"Protein is great for fat loss. It helps build and preserve lean muscle tissue and can increase the amount of calories you burn. It’s also a great source of energy that helps you feel fuller for longer, so you’re less tempted to snack. Good sources include chicken breast, tuna, eggs, milk and chickpeas. And if you’re finding it difficult to avoid snacks that are high in carbohydrates, try substituting them for protein shakes or bars. Remember also to opt for the lean sources of protein because some sources can be high in saturated fat."
2) We humans vary greatly one from another based upon inherited characteristics such as calories per kg burned by resting muscle (Bogardus 1992), aerobic fitness (Klissorous 1971), and body fat distribution (Bouchard 1990). As postulated in our blog post, it is very possible that we humans also differ in our responses to a well-formulated ketogenic diet, where some people actually experience an increase in metabolic energy use when in nutritional ketosis. Certainly the 2016 NuSI/Hall might offer a rich pile of data to dig through to see if some of those 17 individuals appeared to have an accentuated REE or TEE during the second month of that 300 kcal/day energy restricted diet. Thus one person’s accentuated response to a ketogenic diet may not be reflected in the experience of someone else doing exactly the same thing. We frequently hear stories about this from married couples. N Engl J Med. 1990 May 24;322(21):1477-82.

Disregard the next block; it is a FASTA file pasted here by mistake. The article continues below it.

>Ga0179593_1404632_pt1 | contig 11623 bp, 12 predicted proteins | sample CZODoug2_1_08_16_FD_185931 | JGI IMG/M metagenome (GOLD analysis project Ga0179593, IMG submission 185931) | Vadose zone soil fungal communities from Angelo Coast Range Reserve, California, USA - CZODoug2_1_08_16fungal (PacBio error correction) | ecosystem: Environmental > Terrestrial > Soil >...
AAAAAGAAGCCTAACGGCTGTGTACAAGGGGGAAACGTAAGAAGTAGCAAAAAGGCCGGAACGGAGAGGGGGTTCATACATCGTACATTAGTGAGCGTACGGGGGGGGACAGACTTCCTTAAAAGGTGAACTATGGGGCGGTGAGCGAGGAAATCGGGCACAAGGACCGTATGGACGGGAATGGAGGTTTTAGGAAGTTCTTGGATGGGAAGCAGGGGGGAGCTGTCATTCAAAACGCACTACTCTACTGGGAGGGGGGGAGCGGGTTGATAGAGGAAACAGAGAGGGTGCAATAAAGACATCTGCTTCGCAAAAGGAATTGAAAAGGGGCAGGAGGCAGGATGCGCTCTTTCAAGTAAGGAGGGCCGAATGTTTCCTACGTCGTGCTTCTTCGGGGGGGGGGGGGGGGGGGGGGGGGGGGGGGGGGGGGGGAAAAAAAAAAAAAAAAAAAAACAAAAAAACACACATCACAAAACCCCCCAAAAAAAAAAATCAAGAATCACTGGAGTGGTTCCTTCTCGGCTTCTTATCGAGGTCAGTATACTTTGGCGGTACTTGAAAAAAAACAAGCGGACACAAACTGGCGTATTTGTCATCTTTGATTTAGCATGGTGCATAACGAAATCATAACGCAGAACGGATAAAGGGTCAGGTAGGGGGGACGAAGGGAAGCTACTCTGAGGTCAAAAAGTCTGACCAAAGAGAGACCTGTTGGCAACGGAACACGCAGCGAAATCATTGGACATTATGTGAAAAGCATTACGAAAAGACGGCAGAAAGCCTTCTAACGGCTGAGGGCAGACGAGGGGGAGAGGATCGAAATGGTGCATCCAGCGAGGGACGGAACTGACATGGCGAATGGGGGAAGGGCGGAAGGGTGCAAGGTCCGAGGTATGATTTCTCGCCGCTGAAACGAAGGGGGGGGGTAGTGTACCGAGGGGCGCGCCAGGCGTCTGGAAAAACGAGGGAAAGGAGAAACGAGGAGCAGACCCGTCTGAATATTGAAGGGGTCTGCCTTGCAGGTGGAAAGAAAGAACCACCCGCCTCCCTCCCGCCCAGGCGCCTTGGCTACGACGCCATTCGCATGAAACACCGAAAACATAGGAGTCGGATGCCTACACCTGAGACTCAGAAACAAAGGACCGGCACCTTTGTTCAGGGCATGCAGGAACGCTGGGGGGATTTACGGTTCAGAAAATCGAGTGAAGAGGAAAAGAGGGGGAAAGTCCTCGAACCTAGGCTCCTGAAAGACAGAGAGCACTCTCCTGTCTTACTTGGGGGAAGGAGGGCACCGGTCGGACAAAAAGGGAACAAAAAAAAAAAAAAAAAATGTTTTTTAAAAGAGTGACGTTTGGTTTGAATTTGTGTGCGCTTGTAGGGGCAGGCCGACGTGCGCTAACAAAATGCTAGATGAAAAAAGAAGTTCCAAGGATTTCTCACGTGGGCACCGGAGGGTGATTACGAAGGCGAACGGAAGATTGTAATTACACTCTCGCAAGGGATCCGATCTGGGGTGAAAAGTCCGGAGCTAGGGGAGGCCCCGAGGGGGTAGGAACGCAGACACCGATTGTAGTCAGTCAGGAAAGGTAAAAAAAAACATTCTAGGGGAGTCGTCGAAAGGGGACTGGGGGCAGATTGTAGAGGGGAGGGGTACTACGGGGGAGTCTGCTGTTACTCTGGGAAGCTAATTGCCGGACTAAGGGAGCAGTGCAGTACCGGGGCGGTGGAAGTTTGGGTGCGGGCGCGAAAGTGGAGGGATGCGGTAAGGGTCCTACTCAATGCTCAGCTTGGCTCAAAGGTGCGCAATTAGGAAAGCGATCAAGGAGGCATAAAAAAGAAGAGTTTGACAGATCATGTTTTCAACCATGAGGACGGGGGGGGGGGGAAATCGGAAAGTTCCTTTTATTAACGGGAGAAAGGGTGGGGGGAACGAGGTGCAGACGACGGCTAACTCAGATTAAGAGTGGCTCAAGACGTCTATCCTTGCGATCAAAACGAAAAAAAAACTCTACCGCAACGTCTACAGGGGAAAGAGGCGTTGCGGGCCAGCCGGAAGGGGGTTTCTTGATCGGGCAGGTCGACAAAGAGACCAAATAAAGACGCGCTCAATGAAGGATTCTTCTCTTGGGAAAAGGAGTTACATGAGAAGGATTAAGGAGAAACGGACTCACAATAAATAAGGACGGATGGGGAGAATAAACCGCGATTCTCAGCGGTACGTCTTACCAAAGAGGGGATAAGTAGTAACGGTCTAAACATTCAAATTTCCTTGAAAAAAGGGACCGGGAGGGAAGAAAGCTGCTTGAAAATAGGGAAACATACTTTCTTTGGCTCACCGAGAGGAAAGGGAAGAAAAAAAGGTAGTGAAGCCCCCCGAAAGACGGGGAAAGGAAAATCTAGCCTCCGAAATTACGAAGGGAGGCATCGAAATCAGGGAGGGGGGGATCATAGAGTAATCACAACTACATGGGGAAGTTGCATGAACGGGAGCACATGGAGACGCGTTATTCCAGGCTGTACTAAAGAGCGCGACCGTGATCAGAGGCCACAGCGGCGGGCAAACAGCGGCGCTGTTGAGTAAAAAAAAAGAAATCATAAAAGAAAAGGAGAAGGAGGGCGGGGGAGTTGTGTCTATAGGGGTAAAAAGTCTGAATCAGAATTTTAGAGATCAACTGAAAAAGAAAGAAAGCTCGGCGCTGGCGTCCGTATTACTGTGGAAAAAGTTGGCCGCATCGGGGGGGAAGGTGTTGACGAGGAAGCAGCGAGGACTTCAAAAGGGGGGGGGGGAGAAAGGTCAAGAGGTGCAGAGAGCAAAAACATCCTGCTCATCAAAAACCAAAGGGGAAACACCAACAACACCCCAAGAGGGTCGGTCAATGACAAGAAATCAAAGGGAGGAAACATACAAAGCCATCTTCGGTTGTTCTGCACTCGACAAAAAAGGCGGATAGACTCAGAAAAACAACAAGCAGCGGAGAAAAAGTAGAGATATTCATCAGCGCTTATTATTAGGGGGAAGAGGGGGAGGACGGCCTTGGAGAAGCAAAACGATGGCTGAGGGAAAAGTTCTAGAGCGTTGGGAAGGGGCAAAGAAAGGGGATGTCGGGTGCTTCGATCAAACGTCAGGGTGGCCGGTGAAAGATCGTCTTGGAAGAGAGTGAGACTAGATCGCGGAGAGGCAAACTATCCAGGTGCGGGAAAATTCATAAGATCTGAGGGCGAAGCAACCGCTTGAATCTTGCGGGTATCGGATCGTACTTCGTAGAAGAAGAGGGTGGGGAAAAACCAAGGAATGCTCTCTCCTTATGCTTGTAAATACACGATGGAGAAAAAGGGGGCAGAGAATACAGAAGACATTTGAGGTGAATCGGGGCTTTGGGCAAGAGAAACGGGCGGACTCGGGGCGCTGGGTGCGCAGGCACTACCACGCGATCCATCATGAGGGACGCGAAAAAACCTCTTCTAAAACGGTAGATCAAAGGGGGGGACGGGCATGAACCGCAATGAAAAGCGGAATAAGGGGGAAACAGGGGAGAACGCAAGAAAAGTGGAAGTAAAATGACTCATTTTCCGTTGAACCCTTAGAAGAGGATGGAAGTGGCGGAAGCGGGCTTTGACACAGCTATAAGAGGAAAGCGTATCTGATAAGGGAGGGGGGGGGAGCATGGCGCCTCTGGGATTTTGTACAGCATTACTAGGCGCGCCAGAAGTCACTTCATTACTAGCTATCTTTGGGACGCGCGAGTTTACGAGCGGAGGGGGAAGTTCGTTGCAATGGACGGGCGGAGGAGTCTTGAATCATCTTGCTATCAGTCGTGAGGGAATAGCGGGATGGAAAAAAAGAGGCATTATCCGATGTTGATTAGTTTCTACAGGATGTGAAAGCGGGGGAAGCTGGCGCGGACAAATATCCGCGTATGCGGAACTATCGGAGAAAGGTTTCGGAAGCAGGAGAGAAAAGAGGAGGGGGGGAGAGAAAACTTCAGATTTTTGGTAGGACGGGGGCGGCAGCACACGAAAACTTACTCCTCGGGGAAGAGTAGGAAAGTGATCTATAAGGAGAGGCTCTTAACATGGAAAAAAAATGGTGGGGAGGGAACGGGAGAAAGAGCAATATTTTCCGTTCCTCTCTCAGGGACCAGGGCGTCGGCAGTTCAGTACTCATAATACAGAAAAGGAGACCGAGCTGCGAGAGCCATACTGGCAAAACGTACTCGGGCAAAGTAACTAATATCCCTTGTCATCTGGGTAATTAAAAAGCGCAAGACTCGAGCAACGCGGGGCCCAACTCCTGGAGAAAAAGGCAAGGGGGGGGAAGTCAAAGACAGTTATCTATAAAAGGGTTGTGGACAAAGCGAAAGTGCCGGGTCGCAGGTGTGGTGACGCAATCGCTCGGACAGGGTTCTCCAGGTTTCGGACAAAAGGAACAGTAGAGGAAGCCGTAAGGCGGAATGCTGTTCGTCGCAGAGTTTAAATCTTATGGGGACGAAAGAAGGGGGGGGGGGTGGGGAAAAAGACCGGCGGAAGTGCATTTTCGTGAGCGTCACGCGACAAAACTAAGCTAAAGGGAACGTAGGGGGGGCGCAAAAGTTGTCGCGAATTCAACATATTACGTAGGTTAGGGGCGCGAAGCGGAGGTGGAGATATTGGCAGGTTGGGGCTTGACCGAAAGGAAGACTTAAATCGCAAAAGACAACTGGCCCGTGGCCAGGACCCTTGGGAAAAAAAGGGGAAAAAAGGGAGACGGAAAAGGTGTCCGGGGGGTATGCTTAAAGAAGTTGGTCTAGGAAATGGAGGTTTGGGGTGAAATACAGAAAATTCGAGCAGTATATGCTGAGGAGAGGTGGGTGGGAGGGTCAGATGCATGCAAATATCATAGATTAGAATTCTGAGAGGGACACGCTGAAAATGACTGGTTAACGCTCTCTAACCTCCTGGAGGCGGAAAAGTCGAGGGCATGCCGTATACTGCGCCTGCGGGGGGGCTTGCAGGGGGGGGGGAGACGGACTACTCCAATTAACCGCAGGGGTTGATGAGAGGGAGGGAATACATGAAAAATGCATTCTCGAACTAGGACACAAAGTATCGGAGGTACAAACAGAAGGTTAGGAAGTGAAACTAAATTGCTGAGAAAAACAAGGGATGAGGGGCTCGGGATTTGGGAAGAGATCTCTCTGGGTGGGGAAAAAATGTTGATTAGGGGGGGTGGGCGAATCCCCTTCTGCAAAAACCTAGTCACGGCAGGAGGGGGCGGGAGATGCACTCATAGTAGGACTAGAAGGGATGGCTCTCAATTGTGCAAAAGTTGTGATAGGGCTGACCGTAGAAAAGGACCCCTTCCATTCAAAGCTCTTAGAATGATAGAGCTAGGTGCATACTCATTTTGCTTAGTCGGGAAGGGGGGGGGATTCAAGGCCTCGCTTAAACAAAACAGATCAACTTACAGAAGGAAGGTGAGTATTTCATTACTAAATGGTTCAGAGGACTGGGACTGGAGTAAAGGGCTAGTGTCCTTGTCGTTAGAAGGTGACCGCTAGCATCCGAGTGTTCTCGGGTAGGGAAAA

My son was competing nationally and had to cut almost 20 pounds in 2 days… and he had to wrestle 3 hours after weigh in… (he had two classes to wrestle in 175 or 200 – he though he was 185 and just needed 10 pounds but when he stepped on the scale Wednesday night (friday weigh in) he was 192. He spent a lot of time in the hot tub and ate chicken and broccoli and made weight – then he drank too much too fast and ate two peanut butter, honey and banana sandwhiches… but couldn’t really recover in time… he lost his first match, won his next 4, but getting into the losers column means you wrestle almost every 25 minutes and he couldn’t gain back the stamina… suggestions when you don’t have 24 hours? I think he did pretty good on the cutting weight part (he could have drank more water earlier in the week) but gaining it back along with his energy never really happened – he was done within 24 hours of weigh in…